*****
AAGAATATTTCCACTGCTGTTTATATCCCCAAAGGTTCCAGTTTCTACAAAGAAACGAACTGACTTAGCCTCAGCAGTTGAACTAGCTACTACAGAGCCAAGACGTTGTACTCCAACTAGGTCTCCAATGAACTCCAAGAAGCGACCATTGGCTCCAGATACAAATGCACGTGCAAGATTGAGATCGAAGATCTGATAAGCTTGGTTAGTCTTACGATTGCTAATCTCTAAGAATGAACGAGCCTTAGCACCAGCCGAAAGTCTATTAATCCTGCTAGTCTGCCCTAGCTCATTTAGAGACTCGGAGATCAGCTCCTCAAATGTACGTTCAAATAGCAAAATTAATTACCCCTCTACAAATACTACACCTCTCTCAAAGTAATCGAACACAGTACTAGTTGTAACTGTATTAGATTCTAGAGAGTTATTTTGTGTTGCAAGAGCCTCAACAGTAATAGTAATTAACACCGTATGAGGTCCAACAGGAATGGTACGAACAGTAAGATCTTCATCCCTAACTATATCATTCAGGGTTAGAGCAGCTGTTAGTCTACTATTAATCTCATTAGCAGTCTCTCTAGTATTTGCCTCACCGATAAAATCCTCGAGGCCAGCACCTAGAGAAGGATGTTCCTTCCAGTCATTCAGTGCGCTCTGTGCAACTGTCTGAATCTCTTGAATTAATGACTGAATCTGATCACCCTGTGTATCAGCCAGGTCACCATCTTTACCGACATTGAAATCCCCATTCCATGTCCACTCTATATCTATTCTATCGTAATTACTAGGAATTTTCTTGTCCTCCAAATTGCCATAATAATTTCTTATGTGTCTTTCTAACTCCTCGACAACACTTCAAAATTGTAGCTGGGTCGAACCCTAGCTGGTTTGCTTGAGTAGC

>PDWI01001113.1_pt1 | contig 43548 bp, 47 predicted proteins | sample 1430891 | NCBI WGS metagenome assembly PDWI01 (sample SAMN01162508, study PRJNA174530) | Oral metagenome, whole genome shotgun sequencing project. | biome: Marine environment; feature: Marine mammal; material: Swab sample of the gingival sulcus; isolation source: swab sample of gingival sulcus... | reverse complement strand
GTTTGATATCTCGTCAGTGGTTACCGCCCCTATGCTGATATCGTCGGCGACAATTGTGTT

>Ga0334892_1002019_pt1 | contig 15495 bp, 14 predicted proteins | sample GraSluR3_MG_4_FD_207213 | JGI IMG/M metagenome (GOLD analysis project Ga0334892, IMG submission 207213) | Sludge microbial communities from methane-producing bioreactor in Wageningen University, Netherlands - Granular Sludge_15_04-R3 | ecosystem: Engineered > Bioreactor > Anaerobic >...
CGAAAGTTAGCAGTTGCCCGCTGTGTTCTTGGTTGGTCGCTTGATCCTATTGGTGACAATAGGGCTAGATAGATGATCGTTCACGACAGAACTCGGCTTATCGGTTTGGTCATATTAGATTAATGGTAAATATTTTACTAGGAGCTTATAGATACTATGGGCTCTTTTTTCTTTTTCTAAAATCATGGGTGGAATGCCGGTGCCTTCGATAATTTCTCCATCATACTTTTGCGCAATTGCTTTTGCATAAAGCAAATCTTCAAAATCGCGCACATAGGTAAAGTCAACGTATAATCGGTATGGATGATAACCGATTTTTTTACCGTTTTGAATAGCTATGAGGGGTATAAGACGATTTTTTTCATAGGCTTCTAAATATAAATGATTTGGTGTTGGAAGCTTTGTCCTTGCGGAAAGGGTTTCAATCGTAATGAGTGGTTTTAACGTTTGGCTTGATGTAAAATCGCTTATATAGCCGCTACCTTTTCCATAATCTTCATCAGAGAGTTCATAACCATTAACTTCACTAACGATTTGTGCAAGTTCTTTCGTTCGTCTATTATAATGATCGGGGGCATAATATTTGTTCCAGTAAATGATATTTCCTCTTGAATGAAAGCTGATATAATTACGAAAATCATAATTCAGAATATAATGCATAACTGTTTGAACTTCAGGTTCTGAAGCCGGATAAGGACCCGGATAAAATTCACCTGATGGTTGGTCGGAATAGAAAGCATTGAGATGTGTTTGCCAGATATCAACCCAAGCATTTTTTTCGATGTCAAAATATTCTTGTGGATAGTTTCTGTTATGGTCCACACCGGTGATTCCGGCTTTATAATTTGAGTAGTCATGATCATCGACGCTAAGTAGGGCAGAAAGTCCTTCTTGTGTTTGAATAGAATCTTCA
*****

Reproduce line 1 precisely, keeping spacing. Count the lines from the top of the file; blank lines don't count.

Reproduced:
AAGAATATTTCCACTGCTGTTTATATCCCCAAAGGTTCCAGTTTCTACAAAGAAACGAACTGACTTAGCCTCAGCAGTTGAACTAGCTACTACAGAGCCAAGACGTTGTACTCCAACTAGGTCTCCAATGAACTCCAAGAAGCGACCATTGGCTCCAGATACAAATGCACGTGCAAGATTGAGATCGAAGATCTGATAAGCTTGGTTAGTCTTACGATTGCTAATCTCTAAGAATGAACGAGCCTTAGCACCAGCCGAAAGTCTATTAATCCTGCTAGTCTGCCCTAGCTCATTTAGAGACTCGGAGATCAGCTCCTCAAATGTACGTTCAAATAGCAAAATTAATTACCCCTCTACAAATACTACACCTCTCTCAAAGTAATCGAACACAGTACTAGTTGTAACTGTATTAGATTCTAGAGAGTTATTTTGTGTTGCAAGAGCCTCAACAGTAATAGTAATTAACACCGTATGAGGTCCAACAGGAATGGTACGAACAGTAAGATCTTCATCCCTAACTATATCATTCAGGGTTAGAGCAGCTGTTAGTCTACTATTAATCTCATTAGCAGTCTCTCTAGTATTTGCCTCACCGATAAAATCCTCGAGGCCAGCACCTAGAGAAGGATGTTCCTTCCAGTCATTCAGTGCGCTCTGTGCAACTGTCTGAATCTCTTGAATTAATGACTGAATCTGATCACCCTGTGTATCAGCCAGGTCACCATCTTTACCGACATTGAAATCCCCATTCCATGTCCACTCTATATCTATTCTATCGTAATTACTAGGAATTTTCTTGTCCTCCAAATTGCCATAATAATTTCTTATGTGTCTTTCTAACTCCTCGACAACACTTCAAAATTGTAGCTGGGTCGAACCCTAGCTGGTTTGCTTGAGTAGC